My Dear Friends,

As I anticipated the 4th of July Celebrations in our town, I was hopeful that our community could gather for fireworks and festivities, yet this year in some ways, would be different from years past. We were all encouraged to do our part to suppress the COVID virus and stay home. So, I took some time to listen to patriotic speeches, quotes, as well as the encouraging words of this patriot and great American:

“It is not the critic who counts; not the man who points out how the strong man stumbles, or where the doer of deeds could have done them better. The credit belongs to the man who is actually in the arena, whose face is marred by dust and sweat and blood; who strives valiantly; who errs, who comes short again and again, because there is no effort without error and shortcoming; but who does actually strive to do the deeds; who knows great enthusiasms, the great devotions; who spends himself in a worthy cause; who at the best knows in the end the triumph of high achievement, and who at the worst, if he fails, at least fails while daring greatly, so that his place shall never be with those cold and timid souls who neither know victory nor defeat.”

That was Theodore Roosevelt speaking to thousands of onlookers at the Sorbonne, in Paris France, over a hundred years ago in 1910. I read these words every 4th of July week because they ring true every year, and I rediscover something new, each time I read them.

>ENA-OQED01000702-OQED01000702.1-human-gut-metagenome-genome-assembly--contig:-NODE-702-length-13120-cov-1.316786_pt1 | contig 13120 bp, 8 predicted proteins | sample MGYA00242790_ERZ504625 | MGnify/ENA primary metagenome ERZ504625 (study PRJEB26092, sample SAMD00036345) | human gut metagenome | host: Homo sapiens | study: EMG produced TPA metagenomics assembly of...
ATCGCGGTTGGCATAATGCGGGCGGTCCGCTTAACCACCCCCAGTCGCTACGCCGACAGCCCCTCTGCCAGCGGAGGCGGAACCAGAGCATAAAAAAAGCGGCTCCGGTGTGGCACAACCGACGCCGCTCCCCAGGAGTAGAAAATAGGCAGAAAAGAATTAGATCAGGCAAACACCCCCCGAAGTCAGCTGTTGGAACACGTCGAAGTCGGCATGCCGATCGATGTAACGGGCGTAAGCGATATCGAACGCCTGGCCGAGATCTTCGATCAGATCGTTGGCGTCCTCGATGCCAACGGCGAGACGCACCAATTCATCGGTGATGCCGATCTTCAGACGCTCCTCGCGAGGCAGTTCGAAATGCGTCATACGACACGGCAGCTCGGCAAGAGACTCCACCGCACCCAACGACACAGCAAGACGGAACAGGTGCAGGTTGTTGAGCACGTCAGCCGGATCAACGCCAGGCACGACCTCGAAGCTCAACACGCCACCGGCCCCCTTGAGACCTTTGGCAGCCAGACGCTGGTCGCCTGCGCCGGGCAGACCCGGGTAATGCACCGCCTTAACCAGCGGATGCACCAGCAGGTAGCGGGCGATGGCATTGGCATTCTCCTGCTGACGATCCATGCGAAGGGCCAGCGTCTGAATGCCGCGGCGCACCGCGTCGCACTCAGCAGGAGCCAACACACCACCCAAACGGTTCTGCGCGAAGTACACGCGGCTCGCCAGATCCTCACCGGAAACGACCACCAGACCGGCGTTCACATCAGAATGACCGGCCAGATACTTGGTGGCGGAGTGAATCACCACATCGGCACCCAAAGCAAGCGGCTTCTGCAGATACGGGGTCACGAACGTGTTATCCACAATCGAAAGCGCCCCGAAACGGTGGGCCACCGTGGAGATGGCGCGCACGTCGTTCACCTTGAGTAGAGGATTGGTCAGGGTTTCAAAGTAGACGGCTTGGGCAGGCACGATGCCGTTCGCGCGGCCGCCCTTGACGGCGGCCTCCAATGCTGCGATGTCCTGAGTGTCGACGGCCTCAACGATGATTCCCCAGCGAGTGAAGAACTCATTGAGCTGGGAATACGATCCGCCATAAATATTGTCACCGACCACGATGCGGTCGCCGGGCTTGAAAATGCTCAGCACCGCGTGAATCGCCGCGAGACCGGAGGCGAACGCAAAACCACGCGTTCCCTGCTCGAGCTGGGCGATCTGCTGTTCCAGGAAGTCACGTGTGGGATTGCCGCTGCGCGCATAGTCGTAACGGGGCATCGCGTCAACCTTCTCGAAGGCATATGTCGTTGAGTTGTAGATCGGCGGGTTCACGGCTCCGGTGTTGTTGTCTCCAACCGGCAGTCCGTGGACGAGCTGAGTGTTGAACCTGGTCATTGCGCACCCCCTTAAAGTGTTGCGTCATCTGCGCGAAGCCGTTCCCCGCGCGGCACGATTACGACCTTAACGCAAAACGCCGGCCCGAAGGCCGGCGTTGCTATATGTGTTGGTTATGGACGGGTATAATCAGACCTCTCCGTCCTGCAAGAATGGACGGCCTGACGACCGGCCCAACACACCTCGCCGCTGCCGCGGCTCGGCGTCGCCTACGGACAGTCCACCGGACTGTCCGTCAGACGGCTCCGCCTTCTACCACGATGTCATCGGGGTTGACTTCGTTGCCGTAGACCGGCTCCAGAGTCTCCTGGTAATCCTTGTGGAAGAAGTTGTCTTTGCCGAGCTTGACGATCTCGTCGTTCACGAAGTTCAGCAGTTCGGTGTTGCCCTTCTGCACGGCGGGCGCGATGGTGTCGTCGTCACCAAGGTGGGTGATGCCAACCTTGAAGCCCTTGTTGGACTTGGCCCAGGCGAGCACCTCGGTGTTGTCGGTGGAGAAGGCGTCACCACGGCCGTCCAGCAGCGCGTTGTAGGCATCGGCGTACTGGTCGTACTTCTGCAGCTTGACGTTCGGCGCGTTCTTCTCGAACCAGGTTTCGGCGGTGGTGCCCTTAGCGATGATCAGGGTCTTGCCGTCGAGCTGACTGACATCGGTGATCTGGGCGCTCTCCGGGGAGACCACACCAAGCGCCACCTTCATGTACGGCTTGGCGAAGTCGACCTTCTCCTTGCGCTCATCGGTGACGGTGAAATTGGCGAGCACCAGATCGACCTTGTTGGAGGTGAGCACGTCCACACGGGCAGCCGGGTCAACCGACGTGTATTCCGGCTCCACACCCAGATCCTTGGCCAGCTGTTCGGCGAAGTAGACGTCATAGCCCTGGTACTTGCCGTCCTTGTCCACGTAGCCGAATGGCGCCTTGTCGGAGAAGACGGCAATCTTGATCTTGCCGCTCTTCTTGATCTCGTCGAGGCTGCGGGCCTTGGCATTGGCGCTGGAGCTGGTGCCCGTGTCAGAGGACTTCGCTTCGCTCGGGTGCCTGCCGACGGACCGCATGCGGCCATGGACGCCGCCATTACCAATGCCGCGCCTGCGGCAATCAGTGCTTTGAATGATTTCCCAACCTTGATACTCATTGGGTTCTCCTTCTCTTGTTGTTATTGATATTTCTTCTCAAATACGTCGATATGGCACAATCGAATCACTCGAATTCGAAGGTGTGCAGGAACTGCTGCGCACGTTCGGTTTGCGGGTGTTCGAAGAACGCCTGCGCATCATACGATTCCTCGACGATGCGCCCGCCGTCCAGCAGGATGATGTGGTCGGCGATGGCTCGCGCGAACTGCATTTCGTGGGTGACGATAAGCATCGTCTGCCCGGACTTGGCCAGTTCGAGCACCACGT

“It is not the critic who counts” — Theodore Roosevelt might well have been talking about your “frenemies” — those people who think they are doing you, or the greater world, a service by criticizing, complaining, cutting down your efforts with their words of alleged helpfulness.

The office scold, the “negative Ned” or the lazy loudmouth — those people whose lack of ambition, talent or kindness lead them to the place where they invest their time in tearing you down rather than building themselves, and those around them, up.

Theodore Roosevelt’s striking words remind you and I that all their words are weightless, worthless — meaningless, really, in the scale of the world or the scope of your lifetime.

Other people have their other motives for doing what they do. You’ll not figure them out if you spend a lifetime studying their insecurities, inefficiencies or incompetence.

So the best to do is to, ignore them… And focus on what you would like to achieve.

This Independence Day and every day… remember, It is not the critic who counts.

Have a blessed and wonderful 4th of July week !

Joel Carver,

Lighthouse Funeral & Cremation Service